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OFD Films: Temple Preview

What can we expect from ND's newly installed pistol formation against the Owls in week one?

Matt Cashore-USA TODAY Sports


With much of the conversation in the offseason surrounding the installation of the pistol formation by Brian Kelly (and a visit from Pistol visionary Chris Ault), I thought it would be worthwhile to take a look at what plays we can expect to see on Saturday out of the pistol formation. Since it should be a pretty vanilla gameplan, any plays we see out of the pistol will undoubtedly be of the bread-and-butter variety. I truly expect to see the standard plays we've grown used to over the past few seasons, just from the new formation.

Why the pistol formation instead of the shotgun or the singleback Ace formation?

Pistol tends to offer the best of both worlds. It offers the QB the same dropback safety and time that the shotgun formation provides, along with giving him a wider view of the field at large. When the QB isn't worried about his dropback steps, he can focus his brain power on efficiently reading and dissecting a defense. It does lose out to the Ace formation on the play action potential, but it is much better than the shotgun formation at selling a play action fake. The pistol offers the RB a downhill start into the line (useful for GAIII, according to Larz), taking away the biggest downside of running out of the shotgun, the essentially "standing start" that is required for most inside runs. There is an argument to be made that putting the QB directly in front of the RB hinders the RB's initial vision, which puts a lot of pressure on the QB to be able to read defensive fronts to see if he needs to check out of a running play or flip the direction.

The downsides to the pistol when compared to the shotgun are usually melted away by one simple advantage which the pistol has. When you line up in the pistol, you declare nothing about the play's likely direction. Sure, there are ways in the shotgun to counteract this (most effective being the zone read), but why reinvent the wheel when you can simply run your normal plays with the benefits of the shotgun package as well? Especially in the case where you have a non-mobile QB and cannot utilize the zone read as effectively as possible, the pistol provides a great alternative to the shotgun to ensure the running game is still successful.

Here are the plays I expect to be our "core" package from the pistol, and the most likely plays we will be seeing from the formation on Saturday against Temple

Inside/Outside Zone

These two running plays are most spread offenses' core plays (except weird man blocking spread teams, usually airraid). Essentially, these plays utilize zone blocking techniques, and allow the RB to pick his hole, make ONE CUT, and get upfield. These plays are run out of most any formation, and are arguably more effective from the pistol than from the shotgun since the formation doesn't give away directionality and the RB is able to get downhill much faster. On the outside zone, there is a much quicker and more effective counter action as well, something that is hard to replicate from the shotgun.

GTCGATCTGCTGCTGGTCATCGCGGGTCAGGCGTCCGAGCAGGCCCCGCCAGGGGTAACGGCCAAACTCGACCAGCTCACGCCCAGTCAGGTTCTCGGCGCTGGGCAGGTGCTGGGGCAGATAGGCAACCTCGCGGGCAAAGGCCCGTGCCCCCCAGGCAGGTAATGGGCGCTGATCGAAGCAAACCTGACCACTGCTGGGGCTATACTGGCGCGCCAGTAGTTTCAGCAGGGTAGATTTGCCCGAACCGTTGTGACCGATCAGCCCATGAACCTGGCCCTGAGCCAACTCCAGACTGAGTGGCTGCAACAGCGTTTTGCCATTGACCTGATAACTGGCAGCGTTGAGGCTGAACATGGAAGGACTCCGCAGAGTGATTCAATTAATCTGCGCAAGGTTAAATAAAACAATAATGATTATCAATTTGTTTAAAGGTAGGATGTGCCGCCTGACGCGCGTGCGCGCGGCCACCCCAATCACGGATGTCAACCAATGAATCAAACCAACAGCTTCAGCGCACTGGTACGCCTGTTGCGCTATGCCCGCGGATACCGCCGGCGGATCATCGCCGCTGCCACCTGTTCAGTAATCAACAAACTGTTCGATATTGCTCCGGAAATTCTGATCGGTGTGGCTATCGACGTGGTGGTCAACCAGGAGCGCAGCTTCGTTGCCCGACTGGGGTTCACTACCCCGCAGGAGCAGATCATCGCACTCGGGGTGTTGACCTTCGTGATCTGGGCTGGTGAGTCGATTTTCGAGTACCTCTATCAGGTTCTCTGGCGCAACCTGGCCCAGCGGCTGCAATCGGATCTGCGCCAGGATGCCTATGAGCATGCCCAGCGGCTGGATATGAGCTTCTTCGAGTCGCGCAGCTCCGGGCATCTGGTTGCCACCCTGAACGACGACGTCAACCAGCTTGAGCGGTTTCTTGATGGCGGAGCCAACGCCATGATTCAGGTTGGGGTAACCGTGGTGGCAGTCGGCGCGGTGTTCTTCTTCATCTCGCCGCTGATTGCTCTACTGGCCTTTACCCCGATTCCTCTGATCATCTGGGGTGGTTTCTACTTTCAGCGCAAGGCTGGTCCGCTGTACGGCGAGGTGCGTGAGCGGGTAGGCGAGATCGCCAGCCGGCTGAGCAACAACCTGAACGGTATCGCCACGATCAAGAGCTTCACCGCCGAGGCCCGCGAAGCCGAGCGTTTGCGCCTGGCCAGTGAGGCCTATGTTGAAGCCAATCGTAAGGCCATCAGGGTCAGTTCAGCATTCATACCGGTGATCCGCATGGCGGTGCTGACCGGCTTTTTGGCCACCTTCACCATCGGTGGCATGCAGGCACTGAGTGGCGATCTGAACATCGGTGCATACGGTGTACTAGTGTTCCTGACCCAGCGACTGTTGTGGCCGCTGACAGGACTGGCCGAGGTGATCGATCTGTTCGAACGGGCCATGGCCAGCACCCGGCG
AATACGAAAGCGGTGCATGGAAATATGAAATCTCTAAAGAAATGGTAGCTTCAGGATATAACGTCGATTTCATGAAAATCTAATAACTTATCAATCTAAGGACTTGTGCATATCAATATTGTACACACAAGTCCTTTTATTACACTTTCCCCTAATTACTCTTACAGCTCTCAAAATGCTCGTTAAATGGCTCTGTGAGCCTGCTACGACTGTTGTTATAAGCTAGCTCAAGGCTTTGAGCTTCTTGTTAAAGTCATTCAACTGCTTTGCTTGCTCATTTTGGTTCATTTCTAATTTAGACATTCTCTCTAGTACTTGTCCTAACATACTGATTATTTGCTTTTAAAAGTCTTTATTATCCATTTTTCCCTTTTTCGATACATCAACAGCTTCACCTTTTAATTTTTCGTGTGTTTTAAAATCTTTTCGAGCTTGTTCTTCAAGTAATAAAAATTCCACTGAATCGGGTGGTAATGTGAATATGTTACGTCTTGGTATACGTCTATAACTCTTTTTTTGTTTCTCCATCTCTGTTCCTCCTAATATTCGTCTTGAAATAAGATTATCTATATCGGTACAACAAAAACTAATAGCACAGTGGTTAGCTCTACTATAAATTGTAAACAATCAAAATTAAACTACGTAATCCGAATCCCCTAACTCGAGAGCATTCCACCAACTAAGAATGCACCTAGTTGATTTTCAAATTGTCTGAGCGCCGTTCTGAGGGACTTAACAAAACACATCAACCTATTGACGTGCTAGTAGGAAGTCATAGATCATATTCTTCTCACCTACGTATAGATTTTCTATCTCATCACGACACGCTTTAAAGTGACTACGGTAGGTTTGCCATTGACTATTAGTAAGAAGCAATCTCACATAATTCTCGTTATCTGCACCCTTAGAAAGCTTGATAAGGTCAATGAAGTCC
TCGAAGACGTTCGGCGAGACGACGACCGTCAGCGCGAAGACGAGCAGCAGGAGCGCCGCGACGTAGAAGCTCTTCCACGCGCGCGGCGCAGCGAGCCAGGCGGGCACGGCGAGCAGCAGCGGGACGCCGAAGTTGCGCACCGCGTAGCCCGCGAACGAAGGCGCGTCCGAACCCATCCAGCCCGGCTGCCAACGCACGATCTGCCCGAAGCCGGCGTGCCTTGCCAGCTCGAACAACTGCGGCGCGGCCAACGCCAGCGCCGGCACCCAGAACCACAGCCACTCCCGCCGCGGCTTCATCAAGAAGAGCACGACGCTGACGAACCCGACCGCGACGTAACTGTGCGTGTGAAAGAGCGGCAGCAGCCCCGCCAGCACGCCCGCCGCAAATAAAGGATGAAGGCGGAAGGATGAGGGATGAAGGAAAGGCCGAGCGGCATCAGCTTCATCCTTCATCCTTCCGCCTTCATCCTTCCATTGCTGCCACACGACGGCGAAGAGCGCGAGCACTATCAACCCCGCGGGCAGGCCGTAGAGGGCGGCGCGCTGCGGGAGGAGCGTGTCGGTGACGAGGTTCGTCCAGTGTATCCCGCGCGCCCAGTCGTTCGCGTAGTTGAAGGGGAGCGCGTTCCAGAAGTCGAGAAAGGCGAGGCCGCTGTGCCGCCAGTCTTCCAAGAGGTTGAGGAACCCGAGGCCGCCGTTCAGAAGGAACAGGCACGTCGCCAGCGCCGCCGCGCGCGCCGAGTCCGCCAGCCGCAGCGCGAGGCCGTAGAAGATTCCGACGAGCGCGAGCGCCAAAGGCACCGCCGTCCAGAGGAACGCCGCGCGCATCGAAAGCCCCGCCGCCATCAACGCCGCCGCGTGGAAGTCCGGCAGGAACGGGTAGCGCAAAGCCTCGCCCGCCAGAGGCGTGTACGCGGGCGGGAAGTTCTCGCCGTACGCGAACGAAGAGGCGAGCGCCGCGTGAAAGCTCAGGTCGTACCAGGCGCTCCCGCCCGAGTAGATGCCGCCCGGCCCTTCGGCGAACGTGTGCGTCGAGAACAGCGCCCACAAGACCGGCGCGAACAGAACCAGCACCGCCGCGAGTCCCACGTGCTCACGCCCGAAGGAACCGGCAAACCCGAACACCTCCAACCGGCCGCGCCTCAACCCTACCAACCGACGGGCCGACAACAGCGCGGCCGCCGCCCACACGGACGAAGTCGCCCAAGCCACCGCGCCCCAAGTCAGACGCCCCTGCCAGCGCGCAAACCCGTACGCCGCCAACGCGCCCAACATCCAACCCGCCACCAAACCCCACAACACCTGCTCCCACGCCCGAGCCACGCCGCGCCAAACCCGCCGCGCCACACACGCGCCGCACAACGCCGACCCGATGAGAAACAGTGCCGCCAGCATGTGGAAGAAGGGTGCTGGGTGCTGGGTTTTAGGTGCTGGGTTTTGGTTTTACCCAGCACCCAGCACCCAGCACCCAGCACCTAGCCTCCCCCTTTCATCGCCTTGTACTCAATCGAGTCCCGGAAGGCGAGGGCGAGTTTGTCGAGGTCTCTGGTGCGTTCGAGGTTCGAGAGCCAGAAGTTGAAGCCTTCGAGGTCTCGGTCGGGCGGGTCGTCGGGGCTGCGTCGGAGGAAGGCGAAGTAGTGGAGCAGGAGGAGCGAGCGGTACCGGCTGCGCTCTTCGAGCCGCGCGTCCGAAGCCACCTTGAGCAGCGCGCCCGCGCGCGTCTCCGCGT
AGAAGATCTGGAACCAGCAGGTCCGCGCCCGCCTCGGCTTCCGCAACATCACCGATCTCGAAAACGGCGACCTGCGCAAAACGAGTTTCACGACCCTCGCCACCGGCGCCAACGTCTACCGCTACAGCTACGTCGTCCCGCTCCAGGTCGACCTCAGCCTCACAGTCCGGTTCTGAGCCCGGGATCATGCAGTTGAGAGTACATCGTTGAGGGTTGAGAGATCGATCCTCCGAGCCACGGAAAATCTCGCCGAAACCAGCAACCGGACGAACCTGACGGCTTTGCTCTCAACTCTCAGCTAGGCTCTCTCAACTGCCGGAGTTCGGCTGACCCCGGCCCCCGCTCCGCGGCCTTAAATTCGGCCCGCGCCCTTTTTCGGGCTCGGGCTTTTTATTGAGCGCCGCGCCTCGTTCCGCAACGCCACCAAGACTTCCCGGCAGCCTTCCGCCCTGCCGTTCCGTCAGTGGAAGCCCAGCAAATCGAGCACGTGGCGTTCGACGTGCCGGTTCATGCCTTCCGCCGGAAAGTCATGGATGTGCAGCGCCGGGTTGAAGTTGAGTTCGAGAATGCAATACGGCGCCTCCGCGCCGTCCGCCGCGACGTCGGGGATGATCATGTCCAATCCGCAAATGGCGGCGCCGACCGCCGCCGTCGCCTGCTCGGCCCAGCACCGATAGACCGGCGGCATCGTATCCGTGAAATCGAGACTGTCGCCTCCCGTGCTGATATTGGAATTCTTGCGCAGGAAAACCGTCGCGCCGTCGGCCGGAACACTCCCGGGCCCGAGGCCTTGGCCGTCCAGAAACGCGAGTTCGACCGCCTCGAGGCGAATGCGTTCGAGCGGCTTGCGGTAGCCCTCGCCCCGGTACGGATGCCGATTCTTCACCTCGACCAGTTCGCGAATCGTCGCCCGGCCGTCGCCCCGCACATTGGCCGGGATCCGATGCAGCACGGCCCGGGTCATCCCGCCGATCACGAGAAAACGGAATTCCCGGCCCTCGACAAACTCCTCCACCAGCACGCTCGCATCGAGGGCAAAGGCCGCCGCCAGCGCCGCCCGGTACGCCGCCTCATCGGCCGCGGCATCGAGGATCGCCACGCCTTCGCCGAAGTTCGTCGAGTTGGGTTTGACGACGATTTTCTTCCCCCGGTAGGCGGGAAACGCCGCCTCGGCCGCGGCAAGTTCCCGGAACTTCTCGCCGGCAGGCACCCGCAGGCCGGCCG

You see in this screenshot that the defense knows they need to be aware of an inside zone, or an outside zone to the left. They are (for the most part) able to completely cross off one half of the field to running back handoffs. If an outside zone is called here, and they were going to run into the teeth of the defense, in order to flip the run, the RB would have to move to the other side of the QB, tipping the play to the defense.

Note on the inside zone below the "slow start" that the RB has at the time he receives the handoff -- certainly not advantageous to hit the line at full speed when you only have one step before the handoff, and it's not straight at the line.

RG3 and the Redskins were really the impetus for the Pistol catching on in the NFL this past season. Combined with Mike Shanahan's classic zone blocking scheme, it really emphasized the team's strengths (and RG3's experience with the formation at Baylor). You see in this screenshot (taken just before a zone play) that the defense needs to respect a run to any part of the field. They cannot shade to a certain side with knowledge they would have received if the RB had been in shotgun formation:


via bpotash42 (Youtube), All rights reserved ESPN & NFL

In the zone play below, you see just how quickly Alfred Morris is moving at the time he receives the ball. Compared to the Oregon play, he has already taken two full steps to get up to speed where the Oregon back has taken just one, giving him more speed toward the line while also having additional time to read his blockers.